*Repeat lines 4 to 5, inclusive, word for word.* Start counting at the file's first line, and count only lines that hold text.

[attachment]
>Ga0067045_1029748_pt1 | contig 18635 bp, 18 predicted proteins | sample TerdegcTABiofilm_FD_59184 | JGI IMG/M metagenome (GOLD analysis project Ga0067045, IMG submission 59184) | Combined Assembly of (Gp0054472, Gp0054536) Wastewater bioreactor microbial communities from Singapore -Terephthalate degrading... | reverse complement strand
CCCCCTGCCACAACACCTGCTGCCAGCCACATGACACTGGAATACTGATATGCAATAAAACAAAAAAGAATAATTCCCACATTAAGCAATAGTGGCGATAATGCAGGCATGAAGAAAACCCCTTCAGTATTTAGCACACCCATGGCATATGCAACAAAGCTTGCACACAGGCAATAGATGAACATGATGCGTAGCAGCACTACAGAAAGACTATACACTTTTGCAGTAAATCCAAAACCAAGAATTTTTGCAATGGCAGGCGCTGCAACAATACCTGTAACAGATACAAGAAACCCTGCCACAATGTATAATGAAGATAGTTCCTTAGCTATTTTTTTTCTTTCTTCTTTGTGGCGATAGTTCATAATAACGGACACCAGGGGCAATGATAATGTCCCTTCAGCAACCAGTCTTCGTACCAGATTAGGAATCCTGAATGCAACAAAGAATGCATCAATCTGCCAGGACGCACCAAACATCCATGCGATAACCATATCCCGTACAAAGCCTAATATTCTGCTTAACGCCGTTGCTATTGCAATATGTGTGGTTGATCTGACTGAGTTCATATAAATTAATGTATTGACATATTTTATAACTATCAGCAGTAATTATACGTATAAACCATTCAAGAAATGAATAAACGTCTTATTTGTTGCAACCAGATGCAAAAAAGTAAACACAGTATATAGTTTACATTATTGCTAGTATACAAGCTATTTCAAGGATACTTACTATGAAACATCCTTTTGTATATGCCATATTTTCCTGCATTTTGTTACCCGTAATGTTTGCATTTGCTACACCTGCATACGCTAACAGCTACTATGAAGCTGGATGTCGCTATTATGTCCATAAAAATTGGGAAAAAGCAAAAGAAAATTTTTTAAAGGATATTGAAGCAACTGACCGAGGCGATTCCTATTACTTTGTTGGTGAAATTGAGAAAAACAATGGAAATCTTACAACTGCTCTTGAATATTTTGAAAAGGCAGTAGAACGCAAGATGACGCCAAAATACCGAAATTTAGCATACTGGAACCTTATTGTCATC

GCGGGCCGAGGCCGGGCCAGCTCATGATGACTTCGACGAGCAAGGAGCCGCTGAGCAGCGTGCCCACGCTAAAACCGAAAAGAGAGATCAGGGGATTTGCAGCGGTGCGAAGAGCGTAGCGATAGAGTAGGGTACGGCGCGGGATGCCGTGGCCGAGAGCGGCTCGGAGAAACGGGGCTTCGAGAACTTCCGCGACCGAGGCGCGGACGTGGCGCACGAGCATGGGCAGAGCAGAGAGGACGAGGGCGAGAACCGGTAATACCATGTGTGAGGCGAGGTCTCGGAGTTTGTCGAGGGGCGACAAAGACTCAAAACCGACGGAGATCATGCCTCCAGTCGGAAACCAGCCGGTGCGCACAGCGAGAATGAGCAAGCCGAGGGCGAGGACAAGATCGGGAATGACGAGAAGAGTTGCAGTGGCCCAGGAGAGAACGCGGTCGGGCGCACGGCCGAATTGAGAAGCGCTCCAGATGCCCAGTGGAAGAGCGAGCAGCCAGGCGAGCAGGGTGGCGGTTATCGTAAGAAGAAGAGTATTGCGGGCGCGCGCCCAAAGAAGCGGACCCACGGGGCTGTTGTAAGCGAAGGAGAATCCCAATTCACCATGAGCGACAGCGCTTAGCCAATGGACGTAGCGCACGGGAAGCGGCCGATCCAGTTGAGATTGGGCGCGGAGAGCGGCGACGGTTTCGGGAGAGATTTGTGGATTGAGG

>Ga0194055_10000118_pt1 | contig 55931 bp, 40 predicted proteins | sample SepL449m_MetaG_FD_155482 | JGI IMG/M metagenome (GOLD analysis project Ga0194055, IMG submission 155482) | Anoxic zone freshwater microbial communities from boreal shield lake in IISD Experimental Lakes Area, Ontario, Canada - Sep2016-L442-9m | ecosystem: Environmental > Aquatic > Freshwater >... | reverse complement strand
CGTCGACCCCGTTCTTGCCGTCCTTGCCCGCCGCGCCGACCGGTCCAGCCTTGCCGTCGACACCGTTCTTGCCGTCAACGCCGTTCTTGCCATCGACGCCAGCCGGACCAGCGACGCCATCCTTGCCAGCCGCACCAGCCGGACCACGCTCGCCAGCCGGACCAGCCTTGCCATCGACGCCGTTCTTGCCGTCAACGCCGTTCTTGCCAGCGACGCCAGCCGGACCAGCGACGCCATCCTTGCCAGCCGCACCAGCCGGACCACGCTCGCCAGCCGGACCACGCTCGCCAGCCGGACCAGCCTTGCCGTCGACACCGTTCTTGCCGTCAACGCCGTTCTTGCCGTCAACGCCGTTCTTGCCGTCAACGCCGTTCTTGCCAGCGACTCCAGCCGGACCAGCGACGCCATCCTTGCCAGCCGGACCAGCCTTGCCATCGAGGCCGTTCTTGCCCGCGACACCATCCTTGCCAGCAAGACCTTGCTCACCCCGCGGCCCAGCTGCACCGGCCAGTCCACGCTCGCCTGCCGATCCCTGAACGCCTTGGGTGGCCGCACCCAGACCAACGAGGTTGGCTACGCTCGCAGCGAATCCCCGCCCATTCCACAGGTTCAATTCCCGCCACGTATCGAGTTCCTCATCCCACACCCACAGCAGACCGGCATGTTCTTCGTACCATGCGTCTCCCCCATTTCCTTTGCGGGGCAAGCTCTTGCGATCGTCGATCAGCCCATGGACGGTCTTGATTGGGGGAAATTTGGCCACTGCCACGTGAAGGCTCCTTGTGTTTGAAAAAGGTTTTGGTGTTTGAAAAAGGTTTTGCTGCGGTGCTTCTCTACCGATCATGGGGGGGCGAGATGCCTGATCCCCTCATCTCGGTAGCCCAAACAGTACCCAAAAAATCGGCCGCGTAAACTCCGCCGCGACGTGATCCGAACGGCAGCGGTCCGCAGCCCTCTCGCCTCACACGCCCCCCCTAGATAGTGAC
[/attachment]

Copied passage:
>Ga0194055_10000118_pt1 | contig 55931 bp, 40 predicted proteins | sample SepL449m_MetaG_FD_155482 | JGI IMG/M metagenome (GOLD analysis project Ga0194055, IMG submission 155482) | Anoxic zone freshwater microbial communities from boreal shield lake in IISD Experimental Lakes Area, Ontario, Canada - Sep2016-L442-9m | ecosystem: Environmental > Aquatic > Freshwater >... | reverse complement strand
CGTCGACCCCGTTCTTGCCGTCCTTGCCCGCCGCGCCGACCGGTCCAGCCTTGCCGTCGACACCGTTCTTGCCGTCAACGCCGTTCTTGCCATCGACGCCAGCCGGACCAGCGACGCCATCCTTGCCAGCCGCACCAGCCGGACCACGCTCGCCAGCCGGACCAGCCTTGCCATCGACGCCGTTCTTGCCGTCAACGCCGTTCTTGCCAGCGACGCCAGCCGGACCAGCGACGCCATCCTTGCCAGCCGCACCAGCCGGACCACGCTCGCCAGCCGGACCACGCTCGCCAGCCGGACCAGCCTTGCCGTCGACACCGTTCTTGCCGTCAACGCCGTTCTTGCCGTCAACGCCGTTCTTGCCGTCAACGCCGTTCTTGCCAGCGACTCCAGCCGGACCAGCGACGCCATCCTTGCCAGCCGGACCAGCCTTGCCATCGAGGCCGTTCTTGCCCGCGACACCATCCTTGCCAGCAAGACCTTGCTCACCCCGCGGCCCAGCTGCACCGGCCAGTCCACGCTCGCCTGCCGATCCCTGAACGCCTTGGGTGGCCGCACCCAGACCAACGAGGTTGGCTACGCTCGCAGCGAATCCCCGCCCATTCCACAGGTTCAATTCCCGCCACGTATCGAGTTCCTCATCCCACACCCACAGCAGACCGGCATGTTCTTCGTACCATGCGTCTCCCCCATTTCCTTTGCGGGGCAAGCTCTTGCGATCGTCGATCAGCCCATGGACGGTCTTGATTGGGGGAAATTTGGCCACTGCCACGTGAAGGCTCCTTGTGTTTGAAAAAGGTTTTGGTGTTTGAAAAAGGTTTTGCTGCGGTGCTTCTCTACCGATCATGGGGGGGCGAGATGCCTGATCCCCTCATCTCGGTAGCCCAAACAGTACCCAAAAAATCGGCCGCGTAAACTCCGCCGCGACGTGATCCGAACGGCAGCGGTCCGCAGCCCTCTCGCCTCACACGCCCCCCCTAGATAGTGAC